Physically impossible entry

No 31 in this New York Times collection of strange street signs.

My impression is that the Chinese are ahead, but it seems hard to criticise them for this: huge efforts have been made over the past decade to make a previously sternly monolingual country more accessible to foreigners; the effort is laudable and the meaning usually clear.

It is harder to defend Spain, which has had mass Anglo tourism and immigration for a long time but failed to respond adequately. This effort by Granada Council is a bit sad–you know what they mean, and if they’d gone into a tourist bar they could have had it corrected for free. However, Granada is still way ahead of places like Ripoll, which houses one of the marvels of Iberian Romanesque but doesn’t think it worth advertising that fact in any but the local language.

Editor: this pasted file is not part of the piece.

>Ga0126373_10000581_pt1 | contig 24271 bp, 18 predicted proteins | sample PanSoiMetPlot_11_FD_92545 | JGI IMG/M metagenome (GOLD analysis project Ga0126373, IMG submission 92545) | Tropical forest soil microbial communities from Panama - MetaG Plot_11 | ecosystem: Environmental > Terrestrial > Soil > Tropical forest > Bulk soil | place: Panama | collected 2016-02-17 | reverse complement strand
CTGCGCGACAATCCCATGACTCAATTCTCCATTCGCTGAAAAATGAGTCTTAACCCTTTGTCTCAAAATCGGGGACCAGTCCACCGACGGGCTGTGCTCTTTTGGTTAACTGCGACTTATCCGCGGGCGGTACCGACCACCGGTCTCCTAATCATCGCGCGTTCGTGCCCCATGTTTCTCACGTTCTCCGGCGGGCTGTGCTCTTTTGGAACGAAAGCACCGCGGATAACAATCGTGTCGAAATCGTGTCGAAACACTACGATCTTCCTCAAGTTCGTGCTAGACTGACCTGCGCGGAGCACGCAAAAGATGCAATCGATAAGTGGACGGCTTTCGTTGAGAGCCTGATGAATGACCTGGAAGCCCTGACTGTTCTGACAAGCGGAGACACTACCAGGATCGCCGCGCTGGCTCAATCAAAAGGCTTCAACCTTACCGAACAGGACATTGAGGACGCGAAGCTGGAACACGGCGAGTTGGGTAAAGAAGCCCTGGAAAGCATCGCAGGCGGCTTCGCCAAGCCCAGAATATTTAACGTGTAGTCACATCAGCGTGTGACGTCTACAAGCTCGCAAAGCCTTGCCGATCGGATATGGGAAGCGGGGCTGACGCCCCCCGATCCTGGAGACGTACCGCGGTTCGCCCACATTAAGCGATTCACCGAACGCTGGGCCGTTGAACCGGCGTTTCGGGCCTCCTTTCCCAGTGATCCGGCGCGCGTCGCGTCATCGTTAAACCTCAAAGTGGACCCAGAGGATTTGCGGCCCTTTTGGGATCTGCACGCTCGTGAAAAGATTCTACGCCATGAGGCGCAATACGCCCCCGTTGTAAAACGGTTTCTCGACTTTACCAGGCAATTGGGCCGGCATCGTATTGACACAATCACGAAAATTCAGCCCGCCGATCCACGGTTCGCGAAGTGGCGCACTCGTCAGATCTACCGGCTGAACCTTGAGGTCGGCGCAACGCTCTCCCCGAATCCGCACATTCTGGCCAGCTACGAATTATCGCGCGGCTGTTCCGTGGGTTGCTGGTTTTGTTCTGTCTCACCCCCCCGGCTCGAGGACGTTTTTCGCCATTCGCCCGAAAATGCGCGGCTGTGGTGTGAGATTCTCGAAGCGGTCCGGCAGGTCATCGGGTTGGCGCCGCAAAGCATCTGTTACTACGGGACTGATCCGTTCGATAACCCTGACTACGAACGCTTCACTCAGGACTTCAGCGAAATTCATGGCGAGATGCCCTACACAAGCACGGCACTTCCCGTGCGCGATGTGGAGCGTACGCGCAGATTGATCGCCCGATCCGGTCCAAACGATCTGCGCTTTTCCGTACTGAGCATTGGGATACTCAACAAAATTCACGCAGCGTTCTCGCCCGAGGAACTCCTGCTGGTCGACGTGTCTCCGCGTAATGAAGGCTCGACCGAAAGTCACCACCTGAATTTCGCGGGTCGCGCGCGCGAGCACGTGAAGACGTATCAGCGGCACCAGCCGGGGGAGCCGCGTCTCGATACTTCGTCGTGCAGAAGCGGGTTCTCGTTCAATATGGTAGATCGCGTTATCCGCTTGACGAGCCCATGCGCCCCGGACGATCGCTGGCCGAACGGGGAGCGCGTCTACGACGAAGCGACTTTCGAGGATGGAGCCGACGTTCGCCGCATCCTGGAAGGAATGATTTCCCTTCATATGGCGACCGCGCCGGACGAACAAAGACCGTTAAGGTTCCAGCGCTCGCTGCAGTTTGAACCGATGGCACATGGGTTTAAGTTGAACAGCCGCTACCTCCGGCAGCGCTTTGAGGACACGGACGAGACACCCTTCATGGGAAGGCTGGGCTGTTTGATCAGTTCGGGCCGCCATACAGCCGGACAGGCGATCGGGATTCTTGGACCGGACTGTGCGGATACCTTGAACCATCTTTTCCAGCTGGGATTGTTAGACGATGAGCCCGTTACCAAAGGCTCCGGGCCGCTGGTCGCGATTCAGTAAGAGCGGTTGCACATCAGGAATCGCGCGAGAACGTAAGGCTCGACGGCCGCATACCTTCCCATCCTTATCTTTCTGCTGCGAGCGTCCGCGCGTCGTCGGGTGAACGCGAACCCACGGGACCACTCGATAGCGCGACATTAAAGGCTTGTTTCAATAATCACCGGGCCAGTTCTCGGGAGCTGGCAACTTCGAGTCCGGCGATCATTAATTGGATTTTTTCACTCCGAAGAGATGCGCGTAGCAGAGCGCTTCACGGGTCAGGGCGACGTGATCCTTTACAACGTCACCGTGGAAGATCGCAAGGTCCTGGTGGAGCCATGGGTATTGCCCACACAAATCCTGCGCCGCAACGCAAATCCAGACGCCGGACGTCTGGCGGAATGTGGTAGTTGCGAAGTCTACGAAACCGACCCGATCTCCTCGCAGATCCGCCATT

No translation: no mistakes, but less tourists too. “Wher herte is failed,/Ther schal no castell ben assailed,” but you’ve got to wonder in cases like Ripoll whether the heart is even willing.

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  1. I worked at a hotel reception some years ago. One day I took down a brief announcement from the wall to correct its English. Comment of the head receptionist: "Don't bother, people will understand it anyway."

    The town where this happened was celebrating that same year "50 years of foreign tourism". It was a town in Spain.

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